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  • Adam Scartozzi

Why Talking About Suicide is Important

September is National Suicide Prevention Month. This has been a challenging year for most of us. The current social climate has added to the typical obstacles preventing healthy mental health practices. Our individual and collective mental health has been impacted not only by concerns involving health, work, school, and money, but has been complicated by the addition of social unrest around racism, the coronavirus, and social distancing measures enacted nationwide. The need to maintain social distance has given us the option to isolate from one another more easily, allowing mental health issues to develop and grow stronger. Reflecting on the relevance of factors related to suicidality and the steady growth of suicides in the general public, we are having to confront new hurdles to cultivating mental wellness.


Our individual and collective mental health has been impacted not only by concerns involving health, work, school, and money, but has been complicated by the addition of social unrest around racism, the coronavirus, and social distancing measures enacted nationwide.

According to the American Foundation for Suicide Prevention, “suicide is the 10th leading cause of death in the US.”1 We know that suicide is a preventable, but why do the numbers keep climbing?


One of the most important factors in the prevalence of suicide attempts and completion is the role of silence. Suicide makes people uncomfortable. It is a topic many people believe to be taboo, preventing open and honest conversations about mental health concerns from being discussed. It is a topic that, if approached, can be accompanied by a strong fear of “saying the wrong thing” or “making it worse”. To help prevent suicide, we need to get comfortable talking about it. We must end the stigma of facing mental or emotional struggle for those of us in crisis or contemplating suicide.


To help prevent suicide, we need to get comfortable talking about it. We must end the stigma of facing mental or emotional struggle for those of us in crisis or contemplating suicide.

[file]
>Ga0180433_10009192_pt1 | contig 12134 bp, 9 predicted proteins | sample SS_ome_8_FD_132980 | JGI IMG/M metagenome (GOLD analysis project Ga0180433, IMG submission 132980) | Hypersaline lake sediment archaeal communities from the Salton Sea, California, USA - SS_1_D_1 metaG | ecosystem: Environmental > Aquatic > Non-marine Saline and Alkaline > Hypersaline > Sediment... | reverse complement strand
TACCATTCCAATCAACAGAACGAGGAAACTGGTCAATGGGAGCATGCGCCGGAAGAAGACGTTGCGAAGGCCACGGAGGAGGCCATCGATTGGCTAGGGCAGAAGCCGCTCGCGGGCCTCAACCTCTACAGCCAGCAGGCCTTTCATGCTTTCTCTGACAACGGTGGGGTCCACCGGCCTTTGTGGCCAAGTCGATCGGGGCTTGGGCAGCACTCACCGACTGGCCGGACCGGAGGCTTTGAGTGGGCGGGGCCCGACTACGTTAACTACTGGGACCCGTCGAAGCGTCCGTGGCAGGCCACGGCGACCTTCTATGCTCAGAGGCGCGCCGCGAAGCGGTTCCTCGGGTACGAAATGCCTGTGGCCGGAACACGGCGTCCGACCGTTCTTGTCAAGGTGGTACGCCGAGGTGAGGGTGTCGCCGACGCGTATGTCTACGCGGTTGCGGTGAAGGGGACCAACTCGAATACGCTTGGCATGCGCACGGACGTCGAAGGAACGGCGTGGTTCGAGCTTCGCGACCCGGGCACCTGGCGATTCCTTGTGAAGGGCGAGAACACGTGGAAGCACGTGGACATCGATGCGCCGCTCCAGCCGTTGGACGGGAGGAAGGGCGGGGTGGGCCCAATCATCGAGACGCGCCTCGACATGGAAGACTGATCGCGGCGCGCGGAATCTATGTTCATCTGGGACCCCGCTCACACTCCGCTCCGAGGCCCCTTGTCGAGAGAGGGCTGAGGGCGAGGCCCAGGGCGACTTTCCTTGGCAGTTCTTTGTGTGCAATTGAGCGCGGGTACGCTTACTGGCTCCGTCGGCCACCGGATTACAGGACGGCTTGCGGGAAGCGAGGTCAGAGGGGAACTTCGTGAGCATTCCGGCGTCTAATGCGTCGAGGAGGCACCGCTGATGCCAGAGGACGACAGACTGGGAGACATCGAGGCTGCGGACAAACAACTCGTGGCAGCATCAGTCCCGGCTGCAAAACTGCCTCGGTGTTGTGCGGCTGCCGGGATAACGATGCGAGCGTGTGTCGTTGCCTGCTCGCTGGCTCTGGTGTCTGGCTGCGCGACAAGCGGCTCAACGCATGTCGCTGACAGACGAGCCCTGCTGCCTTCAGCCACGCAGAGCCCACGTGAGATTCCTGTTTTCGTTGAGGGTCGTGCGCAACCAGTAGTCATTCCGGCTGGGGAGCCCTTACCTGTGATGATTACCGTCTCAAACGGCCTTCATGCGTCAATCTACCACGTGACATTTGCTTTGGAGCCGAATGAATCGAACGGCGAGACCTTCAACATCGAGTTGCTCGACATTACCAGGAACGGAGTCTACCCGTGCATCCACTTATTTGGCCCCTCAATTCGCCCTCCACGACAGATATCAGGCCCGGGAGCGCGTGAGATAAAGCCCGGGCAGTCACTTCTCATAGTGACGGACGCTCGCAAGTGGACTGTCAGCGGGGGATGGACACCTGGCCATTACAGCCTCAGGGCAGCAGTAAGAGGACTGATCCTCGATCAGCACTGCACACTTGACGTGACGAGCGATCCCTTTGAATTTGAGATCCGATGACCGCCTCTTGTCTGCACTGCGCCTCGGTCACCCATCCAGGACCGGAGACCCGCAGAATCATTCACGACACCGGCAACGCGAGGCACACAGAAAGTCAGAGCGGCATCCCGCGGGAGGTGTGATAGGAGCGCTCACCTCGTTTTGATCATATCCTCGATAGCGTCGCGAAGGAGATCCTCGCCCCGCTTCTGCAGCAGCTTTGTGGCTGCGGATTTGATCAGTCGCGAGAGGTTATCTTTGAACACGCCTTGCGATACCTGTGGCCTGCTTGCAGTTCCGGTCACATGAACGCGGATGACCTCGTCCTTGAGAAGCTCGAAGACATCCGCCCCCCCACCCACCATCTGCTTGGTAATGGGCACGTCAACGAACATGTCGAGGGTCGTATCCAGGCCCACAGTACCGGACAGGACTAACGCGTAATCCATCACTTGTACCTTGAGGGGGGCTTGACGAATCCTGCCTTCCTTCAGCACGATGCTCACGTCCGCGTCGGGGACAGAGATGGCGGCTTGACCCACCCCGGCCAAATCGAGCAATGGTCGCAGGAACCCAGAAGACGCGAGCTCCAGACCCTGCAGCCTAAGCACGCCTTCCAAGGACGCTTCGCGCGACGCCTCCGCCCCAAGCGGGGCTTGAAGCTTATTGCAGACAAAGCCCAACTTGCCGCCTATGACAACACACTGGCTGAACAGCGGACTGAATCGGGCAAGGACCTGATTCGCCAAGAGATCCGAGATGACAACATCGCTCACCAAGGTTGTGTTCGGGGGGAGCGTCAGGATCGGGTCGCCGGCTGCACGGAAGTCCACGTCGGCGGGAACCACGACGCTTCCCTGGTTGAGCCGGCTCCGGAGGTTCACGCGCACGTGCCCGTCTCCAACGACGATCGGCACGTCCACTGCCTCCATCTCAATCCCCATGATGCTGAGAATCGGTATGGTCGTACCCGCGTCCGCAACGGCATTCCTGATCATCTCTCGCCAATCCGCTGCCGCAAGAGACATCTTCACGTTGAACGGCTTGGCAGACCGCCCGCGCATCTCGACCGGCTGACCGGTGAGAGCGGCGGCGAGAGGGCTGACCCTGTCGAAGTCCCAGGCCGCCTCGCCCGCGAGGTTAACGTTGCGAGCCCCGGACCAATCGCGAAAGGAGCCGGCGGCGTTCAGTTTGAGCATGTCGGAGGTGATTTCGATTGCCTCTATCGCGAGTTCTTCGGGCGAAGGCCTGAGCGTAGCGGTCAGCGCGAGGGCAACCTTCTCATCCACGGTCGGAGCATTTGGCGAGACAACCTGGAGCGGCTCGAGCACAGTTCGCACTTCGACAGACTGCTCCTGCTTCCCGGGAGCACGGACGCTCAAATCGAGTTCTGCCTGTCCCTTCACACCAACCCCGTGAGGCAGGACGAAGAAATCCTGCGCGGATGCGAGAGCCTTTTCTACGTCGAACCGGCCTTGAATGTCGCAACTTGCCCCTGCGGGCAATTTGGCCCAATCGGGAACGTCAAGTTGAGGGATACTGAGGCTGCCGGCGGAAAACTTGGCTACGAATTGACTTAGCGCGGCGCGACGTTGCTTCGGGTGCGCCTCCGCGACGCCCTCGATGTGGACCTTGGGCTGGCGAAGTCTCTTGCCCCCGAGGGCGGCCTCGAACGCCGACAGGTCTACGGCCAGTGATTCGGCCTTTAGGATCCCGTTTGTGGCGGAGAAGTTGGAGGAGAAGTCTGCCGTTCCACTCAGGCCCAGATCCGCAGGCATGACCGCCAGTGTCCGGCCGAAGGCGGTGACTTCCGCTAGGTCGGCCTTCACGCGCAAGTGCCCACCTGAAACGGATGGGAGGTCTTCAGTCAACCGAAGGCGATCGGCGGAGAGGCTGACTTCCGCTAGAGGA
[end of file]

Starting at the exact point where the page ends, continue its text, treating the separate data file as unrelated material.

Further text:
We must do our part to change the larger conversation involving mental health care by highlighting the courage it takes to look for help when you are hurt. Speaking clearly, honestly, and directly about mental or emotional concerns with those we love is one of the most important steps we can take to change the conversation around suicide.


Now is the time to speak up. Chat with your family or your friends. Check in on each other. Don’t be afraid to tackle the tough subjects. Share resources and offer your support.

Truly meaningful change can come about by conversation and action. Now is the time to speak up. Chat with your family or your friends. Check in on each other. Don’t be afraid to tackle the tough subjects. Share resources and offer your support. Our mental health is just as important as our physical health. Let’s help keep each other safe and do our part to prevent suicide!

Resources


National Suicide Prevention Lifeline

1-800-273-8255 CHAT WITH LIFELINE


Veterans Crisis Line

1-800-273-8255 Text 838255

CHAT WITH VCL


Trans Lifeline 

877-565-8860 (US) | 877-330-6366 (CANADA)


The Trevor Project 

1-866-488-7386

References

  1. Suicide Statistics. American Foundation for Suicide Prevention, 29 July 2020, afsp.org/suicide-statistics/.

  2. Suicide Statistics. American Foundation for Suicide Prevention, 29 July 2020, afsp.org/suicide-statistics/.



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